Notes for Chapter Seven

1 The Kyoto word is maiko.

2 Guitars of three strings.

3 It is sometimes customary for guests to exchange cups, after duly rinsing them. It is always a compliment to ask for your friend's cup.

4 Once more to rest beside her, or keep five thousand koku? What care I for koku? Let me be with her!'

There lived in ancient times a haramoto called Fuji-eda Geki, a vassal of the Shogun. He had an income of five thousand koku of rice - a great income in those days. But he fell in love with an inmate of the Yoshiwara, named Ayaginu, and wished to marry her. When his master bade the vassal choose between his fortune and his passion, the lovers fled secretly to a farmer's house, and there committed suicide together. And the above song was made about them. It is still sung.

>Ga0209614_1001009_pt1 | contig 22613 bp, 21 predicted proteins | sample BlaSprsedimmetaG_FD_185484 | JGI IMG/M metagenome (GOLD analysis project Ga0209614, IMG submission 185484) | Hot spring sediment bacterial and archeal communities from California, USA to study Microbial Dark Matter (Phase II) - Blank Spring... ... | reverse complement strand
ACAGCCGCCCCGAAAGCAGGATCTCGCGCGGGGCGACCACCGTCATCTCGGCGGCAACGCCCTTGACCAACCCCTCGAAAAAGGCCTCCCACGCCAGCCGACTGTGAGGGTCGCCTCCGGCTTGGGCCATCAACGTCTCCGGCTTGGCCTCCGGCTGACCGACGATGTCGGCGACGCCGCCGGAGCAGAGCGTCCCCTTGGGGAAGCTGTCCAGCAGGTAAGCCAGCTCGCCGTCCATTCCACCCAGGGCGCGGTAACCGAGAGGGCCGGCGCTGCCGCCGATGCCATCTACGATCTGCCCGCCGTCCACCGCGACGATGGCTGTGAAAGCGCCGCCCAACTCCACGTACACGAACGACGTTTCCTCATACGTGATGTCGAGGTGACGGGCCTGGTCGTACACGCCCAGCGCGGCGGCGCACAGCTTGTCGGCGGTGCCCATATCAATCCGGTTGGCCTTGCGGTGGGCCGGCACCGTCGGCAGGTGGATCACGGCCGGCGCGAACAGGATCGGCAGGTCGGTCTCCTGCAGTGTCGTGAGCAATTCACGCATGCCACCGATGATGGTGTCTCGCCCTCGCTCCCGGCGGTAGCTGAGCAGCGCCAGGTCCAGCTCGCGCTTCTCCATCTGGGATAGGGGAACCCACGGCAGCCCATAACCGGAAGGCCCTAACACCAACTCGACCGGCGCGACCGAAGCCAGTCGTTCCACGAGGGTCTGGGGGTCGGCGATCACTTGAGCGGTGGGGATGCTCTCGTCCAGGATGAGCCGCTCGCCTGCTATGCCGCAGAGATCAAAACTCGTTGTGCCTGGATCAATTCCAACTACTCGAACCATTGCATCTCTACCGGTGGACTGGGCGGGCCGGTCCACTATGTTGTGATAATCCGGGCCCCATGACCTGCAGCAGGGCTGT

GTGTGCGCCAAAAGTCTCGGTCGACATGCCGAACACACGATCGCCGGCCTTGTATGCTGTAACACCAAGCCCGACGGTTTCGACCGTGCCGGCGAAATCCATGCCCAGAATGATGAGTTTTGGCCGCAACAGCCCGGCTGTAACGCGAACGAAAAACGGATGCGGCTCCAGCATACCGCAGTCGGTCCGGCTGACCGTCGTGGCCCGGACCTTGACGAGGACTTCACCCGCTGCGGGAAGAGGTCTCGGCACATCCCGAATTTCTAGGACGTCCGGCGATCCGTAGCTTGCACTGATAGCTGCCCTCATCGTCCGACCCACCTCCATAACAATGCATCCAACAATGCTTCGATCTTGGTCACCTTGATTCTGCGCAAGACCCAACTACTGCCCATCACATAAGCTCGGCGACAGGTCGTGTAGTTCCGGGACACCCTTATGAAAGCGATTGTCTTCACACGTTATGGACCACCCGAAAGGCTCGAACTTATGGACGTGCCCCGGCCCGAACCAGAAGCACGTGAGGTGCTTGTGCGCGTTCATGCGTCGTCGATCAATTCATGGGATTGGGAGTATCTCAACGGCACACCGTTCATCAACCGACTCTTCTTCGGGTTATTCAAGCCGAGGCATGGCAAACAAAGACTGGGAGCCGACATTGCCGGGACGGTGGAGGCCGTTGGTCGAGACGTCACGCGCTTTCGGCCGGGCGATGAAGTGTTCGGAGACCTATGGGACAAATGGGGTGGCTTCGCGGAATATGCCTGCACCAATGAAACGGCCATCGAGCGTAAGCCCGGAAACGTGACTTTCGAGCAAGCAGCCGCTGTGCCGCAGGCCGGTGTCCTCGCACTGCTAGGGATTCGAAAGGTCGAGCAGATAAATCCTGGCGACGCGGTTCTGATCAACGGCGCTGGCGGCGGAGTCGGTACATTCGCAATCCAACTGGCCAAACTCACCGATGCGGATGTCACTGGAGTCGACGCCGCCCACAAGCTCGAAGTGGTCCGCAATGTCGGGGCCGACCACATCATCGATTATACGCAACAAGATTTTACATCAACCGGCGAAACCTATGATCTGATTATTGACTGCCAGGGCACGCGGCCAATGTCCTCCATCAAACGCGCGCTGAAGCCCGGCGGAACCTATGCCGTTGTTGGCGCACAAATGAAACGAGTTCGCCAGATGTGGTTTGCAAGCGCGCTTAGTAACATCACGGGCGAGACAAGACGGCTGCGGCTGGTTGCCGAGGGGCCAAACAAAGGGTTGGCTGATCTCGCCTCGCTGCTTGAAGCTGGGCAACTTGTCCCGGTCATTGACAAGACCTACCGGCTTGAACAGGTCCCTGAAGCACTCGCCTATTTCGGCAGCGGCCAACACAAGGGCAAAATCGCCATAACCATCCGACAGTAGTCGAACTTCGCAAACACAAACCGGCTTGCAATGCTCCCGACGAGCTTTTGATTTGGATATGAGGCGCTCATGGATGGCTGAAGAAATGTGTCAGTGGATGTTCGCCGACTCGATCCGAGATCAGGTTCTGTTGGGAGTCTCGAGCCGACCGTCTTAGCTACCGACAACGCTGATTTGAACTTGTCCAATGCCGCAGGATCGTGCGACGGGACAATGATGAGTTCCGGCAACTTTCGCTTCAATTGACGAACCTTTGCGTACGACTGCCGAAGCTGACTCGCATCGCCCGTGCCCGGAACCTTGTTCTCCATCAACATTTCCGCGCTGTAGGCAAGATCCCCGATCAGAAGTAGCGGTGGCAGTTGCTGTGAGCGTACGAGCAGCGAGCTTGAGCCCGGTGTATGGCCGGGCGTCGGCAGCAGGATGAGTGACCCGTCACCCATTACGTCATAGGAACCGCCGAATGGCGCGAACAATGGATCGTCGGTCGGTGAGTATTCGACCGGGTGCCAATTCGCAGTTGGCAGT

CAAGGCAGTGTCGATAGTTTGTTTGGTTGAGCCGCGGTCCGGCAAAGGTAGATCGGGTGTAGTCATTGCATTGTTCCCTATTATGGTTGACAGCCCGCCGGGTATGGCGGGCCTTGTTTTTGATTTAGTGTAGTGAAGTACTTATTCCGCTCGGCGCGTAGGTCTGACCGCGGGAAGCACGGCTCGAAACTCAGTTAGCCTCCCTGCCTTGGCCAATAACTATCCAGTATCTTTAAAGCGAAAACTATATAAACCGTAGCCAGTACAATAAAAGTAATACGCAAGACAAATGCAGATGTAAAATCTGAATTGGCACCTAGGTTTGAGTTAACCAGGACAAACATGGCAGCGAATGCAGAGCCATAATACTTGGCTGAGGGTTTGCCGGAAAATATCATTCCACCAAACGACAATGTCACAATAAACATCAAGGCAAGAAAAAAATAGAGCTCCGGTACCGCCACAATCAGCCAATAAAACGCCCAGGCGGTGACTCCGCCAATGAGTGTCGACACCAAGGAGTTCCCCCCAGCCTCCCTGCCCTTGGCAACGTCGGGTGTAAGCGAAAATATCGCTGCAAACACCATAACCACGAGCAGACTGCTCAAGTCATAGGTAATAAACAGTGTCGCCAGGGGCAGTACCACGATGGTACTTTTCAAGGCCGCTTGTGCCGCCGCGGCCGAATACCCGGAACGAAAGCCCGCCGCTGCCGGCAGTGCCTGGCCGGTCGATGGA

5 'Dear, shouldst thou die, grave shall hold thee never! I thy body's ashes, mixed with wine, wit! drink.'

6 Maneki-Neko

7 Buddhist food, containing no animal substance. Some kinds of shojin- ryori are quite appetising.

8 The terms oshiire and zendana might be partly rendered by 'wardrobe' and 'cupboard.' The fusuma are sliding screens serving as doors.

9 Tennin, a 'Sky-Maiden,' a Buddhist angel.

10 Her shrine is at Nara - not far from the temple of the giant Buddha.